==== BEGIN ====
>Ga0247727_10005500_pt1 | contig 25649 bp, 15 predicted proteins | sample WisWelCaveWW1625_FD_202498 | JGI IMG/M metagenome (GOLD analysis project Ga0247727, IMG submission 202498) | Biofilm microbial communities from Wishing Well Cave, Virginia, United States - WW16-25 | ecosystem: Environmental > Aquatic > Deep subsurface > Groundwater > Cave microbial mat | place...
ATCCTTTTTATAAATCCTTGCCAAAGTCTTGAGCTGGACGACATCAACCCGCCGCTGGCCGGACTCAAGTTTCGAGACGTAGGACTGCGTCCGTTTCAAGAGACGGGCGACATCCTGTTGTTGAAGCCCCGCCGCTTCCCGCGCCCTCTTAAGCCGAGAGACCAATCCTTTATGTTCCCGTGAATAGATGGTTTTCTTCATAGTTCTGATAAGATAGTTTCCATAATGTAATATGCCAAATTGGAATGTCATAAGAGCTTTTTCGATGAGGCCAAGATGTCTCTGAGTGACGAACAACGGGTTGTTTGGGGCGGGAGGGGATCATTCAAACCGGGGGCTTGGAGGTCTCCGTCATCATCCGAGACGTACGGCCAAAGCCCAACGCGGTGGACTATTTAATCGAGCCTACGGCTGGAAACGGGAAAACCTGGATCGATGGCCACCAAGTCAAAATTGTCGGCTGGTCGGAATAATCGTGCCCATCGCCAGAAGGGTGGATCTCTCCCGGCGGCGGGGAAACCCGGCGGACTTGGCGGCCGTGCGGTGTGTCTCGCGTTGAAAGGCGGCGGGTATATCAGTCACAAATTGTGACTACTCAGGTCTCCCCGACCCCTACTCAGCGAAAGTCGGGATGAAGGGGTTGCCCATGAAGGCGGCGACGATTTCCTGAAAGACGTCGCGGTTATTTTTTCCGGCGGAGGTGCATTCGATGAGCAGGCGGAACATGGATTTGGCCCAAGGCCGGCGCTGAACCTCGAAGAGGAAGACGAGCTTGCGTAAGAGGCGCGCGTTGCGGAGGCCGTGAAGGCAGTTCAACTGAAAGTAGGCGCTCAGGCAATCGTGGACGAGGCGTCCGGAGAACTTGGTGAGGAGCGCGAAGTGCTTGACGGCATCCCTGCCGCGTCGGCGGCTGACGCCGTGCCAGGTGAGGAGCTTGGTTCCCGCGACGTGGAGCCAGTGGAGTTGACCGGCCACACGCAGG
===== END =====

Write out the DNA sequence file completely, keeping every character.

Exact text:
>Ga0247727_10005500_pt1 | contig 25649 bp, 15 predicted proteins | sample WisWelCaveWW1625_FD_202498 | JGI IMG/M metagenome (GOLD analysis project Ga0247727, IMG submission 202498) | Biofilm microbial communities from Wishing Well Cave, Virginia, United States - WW16-25 | ecosystem: Environmental > Aquatic > Deep subsurface > Groundwater > Cave microbial mat | place...
ATCCTTTTTATAAATCCTTGCCAAAGTCTTGAGCTGGACGACATCAACCCGCCGCTGGCCGGACTCAAGTTTCGAGACGTAGGACTGCGTCCGTTTCAAGAGACGGGCGACATCCTGTTGTTGAAGCCCCGCCGCTTCCCGCGCCCTCTTAAGCCGAGAGACCAATCCTTTATGTTCCCGTGAATAGATGGTTTTCTTCATAGTTCTGATAAGATAGTTTCCATAATGTAATATGCCAAATTGGAATGTCATAAGAGCTTTTTCGATGAGGCCAAGATGTCTCTGAGTGACGAACAACGGGTTGTTTGGGGCGGGAGGGGATCATTCAAACCGGGGGCTTGGAGGTCTCCGTCATCATCCGAGACGTACGGCCAAAGCCCAACGCGGTGGACTATTTAATCGAGCCTACGGCTGGAAACGGGAAAACCTGGATCGATGGCCACCAAGTCAAAATTGTCGGCTGGTCGGAATAATCGTGCCCATCGCCAGAAGGGTGGATCTCTCCCGGCGGCGGGGAAACCCGGCGGACTTGGCGGCCGTGCGGTGTGTCTCGCGTTGAAAGGCGGCGGGTATATCAGTCACAAATTGTGACTACTCAGGTCTCCCCGACCCCTACTCAGCGAAAGTCGGGATGAAGGGGTTGCCCATGAAGGCGGCGACGATTTCCTGAAAGACGTCGCGGTTATTTTTTCCGGCGGAGGTGCATTCGATGAGCAGGCGGAACATGGATTTGGCCCAAGGCCGGCGCTGAACCTCGAAGAGGAAGACGAGCTTGCGTAAGAGGCGCGCGTTGCGGAGGCCGTGAAGGCAGTTCAACTGAAAGTAGGCGCTCAGGCAATCGTGGACGAGGCGTCCGGAGAACTTGGTGAGGAGCGCGAAGTGCTTGACGGCATCCCTGCCGCGTCGGCGGCTGACGCCGTGCCAGGTGAGGAGCTTGGTTCCCGCGACGTGGAGCCAGTGGAGTTGACCGGCCACACGCAGG